Cover letters. We’ve all seen them, we’ve all fretted over them. Have you ever applied for a job and breathed a sigh of relief when the cover letter field is optional? (It’s OK to admit; we won’t judge you.) We know the job search process can already be stressful enough — add a personalized cover letter to the mix and you wouldn’t be alone if it’s caused you some kind of anxiety.
But the truth is that a cover letter doesn’t have to be stressful. It’s a good opportunity to expand upon your experience more thoroughly than you could in your résumé. It also gives you a chance to tell a company why you’d be a good fit for the position and how your skills and experience can be utilized for the role. Writing a poor cover letter can certainly be held against you, but writing one well—particularly one that stands out as unique—can speak volumes.
A hiring manager will always notice a good cover letter, but a well-written cover letter is what'll get them to reach out to you for that job interview. So the next time you’re pulling together a cover letter, consider these eight tips for success and write a cover letter that'll work to beat out the competition.
This one feels like a bit of a no-brainer, but it’s so critical (and perhaps not done enough) that it should be said again: Read the entire job description before starting your cover letter. A lot of people start with a templated résumé-and-cover-letter combination for every job search. While this can save time, it can also serve as a huge disadvantage. By reading the job description and writing a résumé and cover letter to fit it accordingly, you can be sure that you fully understand the role for which you’re applying. It also gives you a better understanding of how to position yourself to your potential employer.
While a cover letter should be concise and focused, it’s also a perfect opportunity to elaborate on the things within your résumé that may need more explaining. If you managed a really successful project that applies to the role for which you're now applying, explain what you felt went well and your role in the project. If you are looking for a job after a short period of time, explain how this new role fulfills a job need that a previous employer didn’t fill for you. The last thing a recruiter wants is to read your cover letter, then read your résumé, and still only know one dimension of you.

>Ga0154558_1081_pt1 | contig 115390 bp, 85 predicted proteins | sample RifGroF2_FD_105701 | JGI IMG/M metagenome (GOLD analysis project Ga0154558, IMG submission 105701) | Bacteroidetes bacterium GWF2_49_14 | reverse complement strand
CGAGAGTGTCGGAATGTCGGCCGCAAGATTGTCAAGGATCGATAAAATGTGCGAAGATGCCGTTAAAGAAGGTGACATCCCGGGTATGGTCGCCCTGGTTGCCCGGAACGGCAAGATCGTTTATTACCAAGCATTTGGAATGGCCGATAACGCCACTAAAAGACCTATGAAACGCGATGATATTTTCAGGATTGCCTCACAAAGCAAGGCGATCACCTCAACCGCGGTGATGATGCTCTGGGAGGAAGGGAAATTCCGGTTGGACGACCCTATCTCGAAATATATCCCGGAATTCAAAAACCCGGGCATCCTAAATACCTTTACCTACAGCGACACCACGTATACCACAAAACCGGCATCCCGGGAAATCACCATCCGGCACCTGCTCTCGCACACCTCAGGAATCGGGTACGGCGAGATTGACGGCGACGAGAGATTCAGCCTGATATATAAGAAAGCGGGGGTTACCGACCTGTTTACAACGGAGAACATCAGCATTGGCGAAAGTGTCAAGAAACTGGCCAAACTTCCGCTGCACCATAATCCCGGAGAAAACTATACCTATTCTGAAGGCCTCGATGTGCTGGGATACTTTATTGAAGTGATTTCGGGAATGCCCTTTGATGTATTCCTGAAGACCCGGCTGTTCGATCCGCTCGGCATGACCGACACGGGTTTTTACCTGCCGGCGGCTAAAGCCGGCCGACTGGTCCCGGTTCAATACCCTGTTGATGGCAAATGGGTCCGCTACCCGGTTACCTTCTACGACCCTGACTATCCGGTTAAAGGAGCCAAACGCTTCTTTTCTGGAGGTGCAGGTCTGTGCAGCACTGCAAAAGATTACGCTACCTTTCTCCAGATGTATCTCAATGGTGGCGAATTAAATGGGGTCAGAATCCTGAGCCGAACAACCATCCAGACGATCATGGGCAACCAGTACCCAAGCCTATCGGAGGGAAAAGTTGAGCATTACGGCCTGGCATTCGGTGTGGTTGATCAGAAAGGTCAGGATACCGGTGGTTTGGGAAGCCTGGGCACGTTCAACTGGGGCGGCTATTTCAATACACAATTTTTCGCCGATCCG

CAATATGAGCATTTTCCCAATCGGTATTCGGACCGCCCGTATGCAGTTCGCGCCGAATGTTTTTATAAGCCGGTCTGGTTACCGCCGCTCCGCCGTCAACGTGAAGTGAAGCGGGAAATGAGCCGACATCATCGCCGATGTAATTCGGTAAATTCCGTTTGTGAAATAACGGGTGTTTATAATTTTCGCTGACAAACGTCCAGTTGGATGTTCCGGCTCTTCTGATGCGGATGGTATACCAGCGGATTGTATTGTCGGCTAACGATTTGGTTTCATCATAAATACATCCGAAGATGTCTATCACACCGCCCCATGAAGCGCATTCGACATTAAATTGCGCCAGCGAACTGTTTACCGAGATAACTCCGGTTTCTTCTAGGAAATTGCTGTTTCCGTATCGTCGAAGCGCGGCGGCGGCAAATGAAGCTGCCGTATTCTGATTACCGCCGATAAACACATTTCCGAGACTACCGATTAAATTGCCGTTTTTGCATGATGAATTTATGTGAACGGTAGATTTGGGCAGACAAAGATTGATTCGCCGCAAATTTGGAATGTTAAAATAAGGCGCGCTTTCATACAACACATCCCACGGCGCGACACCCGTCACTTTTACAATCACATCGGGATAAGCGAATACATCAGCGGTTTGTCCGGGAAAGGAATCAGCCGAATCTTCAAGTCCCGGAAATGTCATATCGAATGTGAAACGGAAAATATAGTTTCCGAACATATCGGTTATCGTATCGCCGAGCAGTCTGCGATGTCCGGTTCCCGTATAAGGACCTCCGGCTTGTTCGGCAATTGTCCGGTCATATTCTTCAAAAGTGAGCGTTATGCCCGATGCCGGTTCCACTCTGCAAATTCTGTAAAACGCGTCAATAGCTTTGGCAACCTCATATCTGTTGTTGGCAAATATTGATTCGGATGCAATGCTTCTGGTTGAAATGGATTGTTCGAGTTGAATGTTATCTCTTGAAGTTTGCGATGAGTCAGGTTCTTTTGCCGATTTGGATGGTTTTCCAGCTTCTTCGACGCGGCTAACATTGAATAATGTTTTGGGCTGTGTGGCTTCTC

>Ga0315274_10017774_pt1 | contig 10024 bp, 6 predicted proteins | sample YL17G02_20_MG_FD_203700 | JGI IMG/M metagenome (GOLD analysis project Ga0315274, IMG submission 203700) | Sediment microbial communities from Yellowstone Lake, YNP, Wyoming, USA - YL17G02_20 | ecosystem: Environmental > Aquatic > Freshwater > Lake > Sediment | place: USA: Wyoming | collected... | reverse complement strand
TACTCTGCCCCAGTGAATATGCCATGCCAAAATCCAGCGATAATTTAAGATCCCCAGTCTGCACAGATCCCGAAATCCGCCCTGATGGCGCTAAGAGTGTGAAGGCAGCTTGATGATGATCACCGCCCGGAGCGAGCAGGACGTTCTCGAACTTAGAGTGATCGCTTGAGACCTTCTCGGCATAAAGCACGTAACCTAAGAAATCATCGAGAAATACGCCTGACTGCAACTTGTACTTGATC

A cover letter is often a screening tool — by the time a recruiter finishes reading your cover letter, he or she should be compelled to give you an interview opportunity. So give concrete examples of why you deserve a further conversation. Be convincing on why your experience matches the experience they’re seeking. Showcase how you can bring skills learned from other job opportunities to their company, and how it will be beneficial to them to hire you. And if your experience doesn’t happen to match what they’re seeking, give them a reason to want a discussion with you: Tell them about why you’re looking to switch industries or fields and why you want to work for their company.
Try to replace sentences like, “I think I would be a good fit for this role because…” to “I believe I would be a good fit for this role because…” Better yet, remove the “I believe” part of it all together and, instead, say, “I would be a good fit for this role because…” Confidence is key, and to be confident in your skills is an important part of the job search process. Women are generally less self-assured than men, so it’s important to keep the positive self-talk up.